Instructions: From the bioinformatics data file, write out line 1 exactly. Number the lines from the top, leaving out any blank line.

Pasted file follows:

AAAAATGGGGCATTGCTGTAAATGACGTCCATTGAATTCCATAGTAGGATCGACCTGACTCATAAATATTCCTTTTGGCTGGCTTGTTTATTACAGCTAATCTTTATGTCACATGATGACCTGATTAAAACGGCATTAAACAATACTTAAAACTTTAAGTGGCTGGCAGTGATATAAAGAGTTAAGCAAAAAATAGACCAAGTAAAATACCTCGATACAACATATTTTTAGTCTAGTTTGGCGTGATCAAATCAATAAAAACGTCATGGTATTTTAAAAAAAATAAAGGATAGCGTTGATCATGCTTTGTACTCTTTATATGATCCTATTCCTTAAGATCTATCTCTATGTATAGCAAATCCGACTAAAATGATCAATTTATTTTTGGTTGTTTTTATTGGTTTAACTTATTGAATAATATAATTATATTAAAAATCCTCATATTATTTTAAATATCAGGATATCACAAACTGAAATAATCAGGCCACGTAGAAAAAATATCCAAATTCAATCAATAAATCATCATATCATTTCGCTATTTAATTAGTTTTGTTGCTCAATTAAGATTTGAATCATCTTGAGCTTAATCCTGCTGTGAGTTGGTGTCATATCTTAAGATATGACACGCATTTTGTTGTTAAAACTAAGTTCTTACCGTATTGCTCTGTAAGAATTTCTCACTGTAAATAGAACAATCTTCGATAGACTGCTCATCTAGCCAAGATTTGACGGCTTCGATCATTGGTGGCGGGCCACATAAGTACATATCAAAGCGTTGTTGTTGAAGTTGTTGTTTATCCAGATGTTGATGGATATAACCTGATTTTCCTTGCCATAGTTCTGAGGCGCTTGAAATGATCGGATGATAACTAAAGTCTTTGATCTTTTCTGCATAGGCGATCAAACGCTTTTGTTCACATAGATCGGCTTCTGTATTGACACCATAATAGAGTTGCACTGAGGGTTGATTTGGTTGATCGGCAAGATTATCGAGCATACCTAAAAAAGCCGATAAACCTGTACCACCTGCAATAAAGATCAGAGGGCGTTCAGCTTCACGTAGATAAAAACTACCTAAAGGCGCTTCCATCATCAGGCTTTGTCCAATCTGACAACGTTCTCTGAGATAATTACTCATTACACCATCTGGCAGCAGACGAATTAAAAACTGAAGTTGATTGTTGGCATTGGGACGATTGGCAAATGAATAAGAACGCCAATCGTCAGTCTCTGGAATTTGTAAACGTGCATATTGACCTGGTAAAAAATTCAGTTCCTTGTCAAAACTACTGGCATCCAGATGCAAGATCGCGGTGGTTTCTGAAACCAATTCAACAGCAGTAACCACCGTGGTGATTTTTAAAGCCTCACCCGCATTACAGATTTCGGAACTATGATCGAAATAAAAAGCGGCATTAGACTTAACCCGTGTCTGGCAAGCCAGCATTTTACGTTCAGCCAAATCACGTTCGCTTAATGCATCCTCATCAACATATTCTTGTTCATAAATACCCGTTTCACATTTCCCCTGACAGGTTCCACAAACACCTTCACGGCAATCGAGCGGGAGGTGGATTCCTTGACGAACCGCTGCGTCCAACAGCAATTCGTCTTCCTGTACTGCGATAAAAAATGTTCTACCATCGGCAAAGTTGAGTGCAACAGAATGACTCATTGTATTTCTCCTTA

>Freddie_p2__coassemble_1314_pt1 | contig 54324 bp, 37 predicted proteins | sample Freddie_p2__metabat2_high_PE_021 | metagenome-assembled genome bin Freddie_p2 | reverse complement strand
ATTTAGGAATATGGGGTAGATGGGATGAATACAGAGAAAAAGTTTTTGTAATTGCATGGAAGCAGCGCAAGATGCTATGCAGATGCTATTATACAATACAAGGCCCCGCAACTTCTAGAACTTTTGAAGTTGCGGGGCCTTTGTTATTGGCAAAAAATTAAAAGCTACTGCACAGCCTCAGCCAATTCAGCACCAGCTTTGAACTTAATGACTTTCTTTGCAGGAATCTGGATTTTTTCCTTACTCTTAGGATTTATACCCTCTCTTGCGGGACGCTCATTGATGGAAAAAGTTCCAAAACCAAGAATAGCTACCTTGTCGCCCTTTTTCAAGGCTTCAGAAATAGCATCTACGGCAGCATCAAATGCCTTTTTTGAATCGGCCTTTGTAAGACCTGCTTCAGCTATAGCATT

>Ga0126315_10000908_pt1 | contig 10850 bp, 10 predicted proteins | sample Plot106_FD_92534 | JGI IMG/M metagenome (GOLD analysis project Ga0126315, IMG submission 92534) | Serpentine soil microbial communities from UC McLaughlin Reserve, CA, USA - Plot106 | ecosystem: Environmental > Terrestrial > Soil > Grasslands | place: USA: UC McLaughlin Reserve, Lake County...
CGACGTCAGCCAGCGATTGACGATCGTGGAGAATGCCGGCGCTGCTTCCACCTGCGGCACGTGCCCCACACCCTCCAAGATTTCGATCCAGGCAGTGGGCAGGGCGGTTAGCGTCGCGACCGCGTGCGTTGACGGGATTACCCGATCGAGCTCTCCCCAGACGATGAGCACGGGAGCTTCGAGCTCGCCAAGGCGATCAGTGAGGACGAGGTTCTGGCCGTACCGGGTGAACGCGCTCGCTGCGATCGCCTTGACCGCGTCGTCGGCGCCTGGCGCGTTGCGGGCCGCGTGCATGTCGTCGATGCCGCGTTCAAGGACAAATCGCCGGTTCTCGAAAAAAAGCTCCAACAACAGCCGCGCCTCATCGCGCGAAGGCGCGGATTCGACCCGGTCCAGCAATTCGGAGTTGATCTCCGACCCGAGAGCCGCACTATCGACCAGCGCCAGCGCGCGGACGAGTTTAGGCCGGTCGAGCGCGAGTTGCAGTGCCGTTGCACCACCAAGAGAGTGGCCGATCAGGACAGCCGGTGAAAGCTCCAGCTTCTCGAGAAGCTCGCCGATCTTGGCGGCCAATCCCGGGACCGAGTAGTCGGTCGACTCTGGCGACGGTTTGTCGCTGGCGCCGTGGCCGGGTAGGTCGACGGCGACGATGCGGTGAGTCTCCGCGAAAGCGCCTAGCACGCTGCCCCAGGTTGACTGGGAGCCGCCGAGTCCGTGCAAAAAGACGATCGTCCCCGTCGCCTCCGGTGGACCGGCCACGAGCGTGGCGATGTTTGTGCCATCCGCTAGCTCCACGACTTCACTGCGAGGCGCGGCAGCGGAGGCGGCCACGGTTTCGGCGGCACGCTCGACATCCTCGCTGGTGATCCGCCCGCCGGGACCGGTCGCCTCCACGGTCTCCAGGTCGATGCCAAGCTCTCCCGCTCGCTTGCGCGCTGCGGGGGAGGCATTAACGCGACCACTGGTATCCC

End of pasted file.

AAAAATGGGGCATTGCTGTAAATGACGTCCATTGAATTCCATAGTAGGATCGACCTGACTCATAAATATTCCTTTTGGCTGGCTTGTTTATTACAGCTAATCTTTATGTCACATGATGACCTGATTAAAACGGCATTAAACAATACTTAAAACTTTAAGTGGCTGGCAGTGATATAAAGAGTTAAGCAAAAAATAGACCAAGTAAAATACCTCGATACAACATATTTTTAGTCTAGTTTGGCGTGATCAAATCAATAAAAACGTCATGGTATTTTAAAAAAAATAAAGGATAGCGTTGATCATGCTTTGTACTCTTTATATGATCCTATTCCTTAAGATCTATCTCTATGTATAGCAAATCCGACTAAAATGATCAATTTATTTTTGGTTGTTTTTATTGGTTTAACTTATTGAATAATATAATTATATTAAAAATCCTCATATTATTTTAAATATCAGGATATCACAAACTGAAATAATCAGGCCACGTAGAAAAAATATCCAAATTCAATCAATAAATCATCATATCATTTCGCTATTTAATTAGTTTTGTTGCTCAATTAAGATTTGAATCATCTTGAGCTTAATCCTGCTGTGAGTTGGTGTCATATCTTAAGATATGACACGCATTTTGTTGTTAAAACTAAGTTCTTACCGTATTGCTCTGTAAGAATTTCTCACTGTAAATAGAACAATCTTCGATAGACTGCTCATCTAGCCAAGATTTGACGGCTTCGATCATTGGTGGCGGGCCACATAAGTACATATCAAAGCGTTGTTGTTGAAGTTGTTGTTTATCCAGATGTTGATGGATATAACCTGATTTTCCTTGCCATAGTTCTGAGGCGCTTGAAATGATCGGATGATAACTAAAGTCTTTGATCTTTTCTGCATAGGCGATCAAACGCTTTTGTTCACATAGATCGGCTTCTGTATTGACACCATAATAGAGTTGCACTGAGGGTTGATTTGGTTGATCGGCAAGATTATCGAGCATACCTAAAAAAGCCGATAAACCTGTACCACCTGCAATAAAGATCAGAGGGCGTTCAGCTTCACGTAGATAAAAACTACCTAAAGGCGCTTCCATCATCAGGCTTTGTCCAATCTGACAACGTTCTCTGAGATAATTACTCATTACACCATCTGGCAGCAGACGAATTAAAAACTGAAGTTGATTGTTGGCATTGGGACGATTGGCAAATGAATAAGAACGCCAATCGTCAGTCTCTGGAATTTGTAAACGTGCATATTGACCTGGTAAAAAATTCAGTTCCTTGTCAAAACTACTGGCATCCAGATGCAAGATCGCGGTGGTTTCTGAAACCAATTCAACAGCAGTAACCACCGTGGTGATTTTTAAAGCCTCACCCGCATTACAGATTTCGGAACTATGATCGAAATAAAAAGCGGCATTAGACTTAACCCGTGTCTGGCAAGCCAGCATTTTACGTTCAGCCAAATCACGTTCGCTTAATGCATCCTCATCAACATATTCTTGTTCATAAATACCCGTTTCACATTTCCCCTGACAGGTTCCACAAACACCTTCACGGCAATCGAGCGGGAGGTGGATTCCTTGACGAACCGCTGCGTCCAACAGCAATTCGTCTTCCTGTACTGCGATAAAAAATGTTCTACCATCGGCAAAGTTGAGTGCAACAGAATGACTCATTGTATTTCTCCTTA